Building an Employee Referral Program for Management
Now we have gotten to the point where our employee referral program is very successful. We are getting many high quality referrals with great success. Should we be satisfied? We say no. There are always way to improve anything, including an employee referral program. We suggest your next step be to build an employee referral program for management. This may prove to be difficult as this particular employee group has a limited bandwidth of time, but if done well it can deliver great results. The following outlines tips on how to get our management and executives to buy into our ERP.
1. Create ERP rules for management.
The rules for a management ERP will be different than the ERP we have for the rest of our employees. In most companies, specific employee sub-groups like executives and departments, such as HR, don’t have the ability to be compensated like all other employees for referrals. There are companies that believe all employees should be ideal brand ambassadors for the company and there is no need to reward them. In particular, executives are mandated to be ideal ambassadors of the business and continually seek ways to improve the business. It may be easy for the CEO to recruit individuals within her network, but if she is unaware that the CMO is hiring for a VP of marketing, it becomes near impossible. If companies don’t want to reward extrinsically for referrals, then intrinsically is the way to go. At Careerify, we recommend organizations create a specific program for executives, and reward their efforts by aligning with a charity or non-profit that is near and dear to them. Many executives strive to be involved in some form of non-profit/charity. By aligning a donation in their name, it will definitely garner their interest and make them pay close attention to the program.
2. Know who you’re playing with.
As we know in business, time is money and we have to be ready if we get some. Managers and executives don’t have time to spend discussing which of their contacts can fit in each position within the company. We need to be prepared if we do get that couple minutes with them.
3. Grab attention by understanding their business unit’s goals and positions.
A great way to grab their attention is to make sure you understand their roles and what their department’s goals are. Don’t ask a marketing manager about referrals for IT roles. We have to understand, people’s networks are relative to past experiences. This is our best chance to find a good fit for new talent.
4. Connect with their networks.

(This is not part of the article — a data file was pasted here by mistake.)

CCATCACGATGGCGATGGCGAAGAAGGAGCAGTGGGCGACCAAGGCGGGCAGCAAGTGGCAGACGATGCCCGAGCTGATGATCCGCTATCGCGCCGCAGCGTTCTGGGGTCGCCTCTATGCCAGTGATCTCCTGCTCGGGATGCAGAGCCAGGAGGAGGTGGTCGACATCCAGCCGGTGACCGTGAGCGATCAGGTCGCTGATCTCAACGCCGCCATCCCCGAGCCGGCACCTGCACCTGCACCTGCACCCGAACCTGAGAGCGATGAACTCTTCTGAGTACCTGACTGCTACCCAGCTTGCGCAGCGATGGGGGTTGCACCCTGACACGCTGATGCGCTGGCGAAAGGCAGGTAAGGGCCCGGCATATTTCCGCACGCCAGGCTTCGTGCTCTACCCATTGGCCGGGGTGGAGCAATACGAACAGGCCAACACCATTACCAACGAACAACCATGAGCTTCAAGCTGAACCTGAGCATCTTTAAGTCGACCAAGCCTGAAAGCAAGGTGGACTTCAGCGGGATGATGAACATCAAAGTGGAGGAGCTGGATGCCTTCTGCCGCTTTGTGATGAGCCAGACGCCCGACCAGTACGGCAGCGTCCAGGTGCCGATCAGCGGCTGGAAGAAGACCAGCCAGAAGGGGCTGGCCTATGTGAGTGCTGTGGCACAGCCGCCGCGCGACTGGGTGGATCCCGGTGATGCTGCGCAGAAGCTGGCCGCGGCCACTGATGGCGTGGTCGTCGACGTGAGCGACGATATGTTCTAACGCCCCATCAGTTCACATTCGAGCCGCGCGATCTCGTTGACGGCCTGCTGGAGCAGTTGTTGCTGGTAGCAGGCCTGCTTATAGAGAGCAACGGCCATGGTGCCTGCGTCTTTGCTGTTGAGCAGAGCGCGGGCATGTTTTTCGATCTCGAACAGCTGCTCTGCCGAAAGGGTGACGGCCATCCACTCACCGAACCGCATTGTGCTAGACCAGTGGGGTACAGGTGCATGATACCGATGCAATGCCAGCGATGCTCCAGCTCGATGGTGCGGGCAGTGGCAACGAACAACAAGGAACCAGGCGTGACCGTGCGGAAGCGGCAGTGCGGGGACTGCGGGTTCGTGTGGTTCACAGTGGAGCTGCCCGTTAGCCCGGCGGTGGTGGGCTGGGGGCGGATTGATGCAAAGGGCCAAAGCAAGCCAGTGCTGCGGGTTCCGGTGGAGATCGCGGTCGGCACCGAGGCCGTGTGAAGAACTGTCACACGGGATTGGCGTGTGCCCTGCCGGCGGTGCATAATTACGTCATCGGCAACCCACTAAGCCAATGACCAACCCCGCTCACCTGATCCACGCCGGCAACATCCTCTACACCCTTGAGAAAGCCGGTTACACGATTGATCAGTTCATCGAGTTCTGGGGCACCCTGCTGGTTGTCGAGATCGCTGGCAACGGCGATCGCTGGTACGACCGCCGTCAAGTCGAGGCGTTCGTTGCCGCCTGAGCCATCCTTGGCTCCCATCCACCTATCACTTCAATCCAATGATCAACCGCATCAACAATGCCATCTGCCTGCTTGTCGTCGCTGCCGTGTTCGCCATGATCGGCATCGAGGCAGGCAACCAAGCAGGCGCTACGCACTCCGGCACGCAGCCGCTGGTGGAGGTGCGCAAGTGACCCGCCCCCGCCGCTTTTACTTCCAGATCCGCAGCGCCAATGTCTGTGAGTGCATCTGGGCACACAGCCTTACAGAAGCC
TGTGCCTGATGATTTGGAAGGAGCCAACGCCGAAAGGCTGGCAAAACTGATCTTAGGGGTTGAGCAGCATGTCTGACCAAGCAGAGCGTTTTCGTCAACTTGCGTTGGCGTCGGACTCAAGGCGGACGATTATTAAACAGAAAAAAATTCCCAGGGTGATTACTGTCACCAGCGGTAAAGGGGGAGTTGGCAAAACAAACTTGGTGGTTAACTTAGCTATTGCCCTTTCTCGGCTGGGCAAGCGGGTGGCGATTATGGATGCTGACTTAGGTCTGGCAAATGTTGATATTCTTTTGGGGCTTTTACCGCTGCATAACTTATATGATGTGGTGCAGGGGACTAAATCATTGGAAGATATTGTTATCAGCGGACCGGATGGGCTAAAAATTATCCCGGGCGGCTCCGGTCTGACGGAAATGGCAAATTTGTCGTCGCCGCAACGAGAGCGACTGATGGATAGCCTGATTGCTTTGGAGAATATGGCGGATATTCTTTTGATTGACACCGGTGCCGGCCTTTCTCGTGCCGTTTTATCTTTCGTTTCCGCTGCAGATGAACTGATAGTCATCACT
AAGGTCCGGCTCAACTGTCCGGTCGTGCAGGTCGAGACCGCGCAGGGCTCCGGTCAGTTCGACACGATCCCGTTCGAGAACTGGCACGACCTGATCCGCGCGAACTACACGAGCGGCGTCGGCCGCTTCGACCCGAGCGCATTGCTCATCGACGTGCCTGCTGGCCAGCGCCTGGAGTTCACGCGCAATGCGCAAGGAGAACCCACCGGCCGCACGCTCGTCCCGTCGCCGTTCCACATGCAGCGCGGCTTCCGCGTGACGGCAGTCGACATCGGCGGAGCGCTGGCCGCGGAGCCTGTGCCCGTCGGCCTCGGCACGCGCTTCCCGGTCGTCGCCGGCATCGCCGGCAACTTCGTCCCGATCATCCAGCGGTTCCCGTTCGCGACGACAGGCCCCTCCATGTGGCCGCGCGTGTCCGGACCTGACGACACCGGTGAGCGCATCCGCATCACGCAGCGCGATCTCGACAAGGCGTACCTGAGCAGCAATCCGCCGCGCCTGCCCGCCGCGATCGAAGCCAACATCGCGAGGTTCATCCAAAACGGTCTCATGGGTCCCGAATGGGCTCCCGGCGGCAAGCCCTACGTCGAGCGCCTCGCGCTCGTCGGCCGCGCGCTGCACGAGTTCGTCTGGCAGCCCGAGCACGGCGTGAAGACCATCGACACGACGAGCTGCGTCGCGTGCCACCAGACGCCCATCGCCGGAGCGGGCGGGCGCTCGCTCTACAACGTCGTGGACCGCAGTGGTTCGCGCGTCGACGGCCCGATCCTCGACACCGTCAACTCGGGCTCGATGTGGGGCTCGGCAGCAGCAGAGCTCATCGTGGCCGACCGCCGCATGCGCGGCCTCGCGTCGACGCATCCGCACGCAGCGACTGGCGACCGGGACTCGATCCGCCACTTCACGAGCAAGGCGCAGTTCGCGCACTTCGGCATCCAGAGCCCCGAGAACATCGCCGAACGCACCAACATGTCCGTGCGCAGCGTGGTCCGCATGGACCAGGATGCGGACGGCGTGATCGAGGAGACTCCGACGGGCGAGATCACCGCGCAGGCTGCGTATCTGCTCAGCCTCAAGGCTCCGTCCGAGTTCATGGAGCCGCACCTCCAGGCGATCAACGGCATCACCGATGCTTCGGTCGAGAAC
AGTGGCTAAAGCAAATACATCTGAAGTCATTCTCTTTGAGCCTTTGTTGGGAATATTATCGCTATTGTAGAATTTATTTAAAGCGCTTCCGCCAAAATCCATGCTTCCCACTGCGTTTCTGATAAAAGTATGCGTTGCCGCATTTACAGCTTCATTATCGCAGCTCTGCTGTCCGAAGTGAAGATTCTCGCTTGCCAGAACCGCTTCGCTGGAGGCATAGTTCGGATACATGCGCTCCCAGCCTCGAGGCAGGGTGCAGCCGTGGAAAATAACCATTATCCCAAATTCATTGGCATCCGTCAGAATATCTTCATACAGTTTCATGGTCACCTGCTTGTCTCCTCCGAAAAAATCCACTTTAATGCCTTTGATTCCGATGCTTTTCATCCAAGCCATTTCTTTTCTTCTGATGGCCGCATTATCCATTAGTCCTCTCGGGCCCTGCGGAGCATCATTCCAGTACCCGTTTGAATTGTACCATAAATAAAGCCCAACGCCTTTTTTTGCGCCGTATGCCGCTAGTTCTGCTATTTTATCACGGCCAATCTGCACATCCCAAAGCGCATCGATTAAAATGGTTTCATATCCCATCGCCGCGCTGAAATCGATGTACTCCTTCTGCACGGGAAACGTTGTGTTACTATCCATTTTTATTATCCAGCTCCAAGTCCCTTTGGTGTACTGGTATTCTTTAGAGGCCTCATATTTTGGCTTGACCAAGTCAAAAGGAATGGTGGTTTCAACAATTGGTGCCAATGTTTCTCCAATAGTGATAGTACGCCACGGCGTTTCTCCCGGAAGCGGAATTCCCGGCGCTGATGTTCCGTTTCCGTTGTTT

Many executives don’t have time to spend on LinkedIn and they are doing most of their networking via an email exchange server or in-person. For these executives their networks are in Microsoft Outlook, we need to extrapolate that information. Though it would be virtually impossible to attain their contact database, we could start to extrapolate relationships they may have from their past work history, or from press releases. Furthermore, for those that exist on social networks like Twitter, LinkedIn or even Facebook, we would recommend you connecting with them to learn more about their network.
5. Do the legwork – Create recommendations.
We need to do a lot of work and research before actually meeting with an executive. These people have a vast network from their prior positions, so just because they don’t have a lot of social network contacts, doesn’t mean they don’t have any.
When searching through these networks, use keywords and filters to help you get possible connections that fit what you’re looking for. We need to come up with a short list for when we get that meeting we can ask if they know person x. The answer will most likely be yes, we say we want to connect with them and would like to be introduced.
6. Create the messaging, no more than 1-2 lines.
This is the message that is going to be sent to the potential candidate. The message has to be quick and to the point (no more than 1-2 lines) as this is the email etiquette at that level. The message needs to state that there is a position available and if they’re interested. Also allow for a couple of personal lines as well.
7. Follow-up reminders.
Executives are constantly busy and they may need some reminders to do something. If they say they are going to make the connection, just make sure we are staying on them until they do so. With all they have on their plate they will eventually get to it.
8. Champion the first few successes to the rest of the team.
It’s important to make any successes public knowledge. Chances are you may only get a fraction of the people to buy into this campaign. So if we get the CFO to participate then letting others know is important. You need to say “hey the CFO is on-board for this, you should be too,” because even leaders follow.
Once completing all of these steps it’s time to repeat the process. Make sure though we aren’t repeating the exact same process, as we should always looking to make improvements. Make sure we are connecting with executives constantly to properly understand their needs and how we can help. Also if one of the networks we searched doesn’t give out desired results, we might want to look at another network. Make sure we are always on our toes, ready to make adjustments.
Accessing executive’s networks can be extremely beneficial to your company if you can utilize them properly. Follow these tips and success levels will be high.
Is there anything we may have missed? Do you have any questions or comments? We’d love to hear from you in how you got executives involved within your referral program. Please leave a comment below.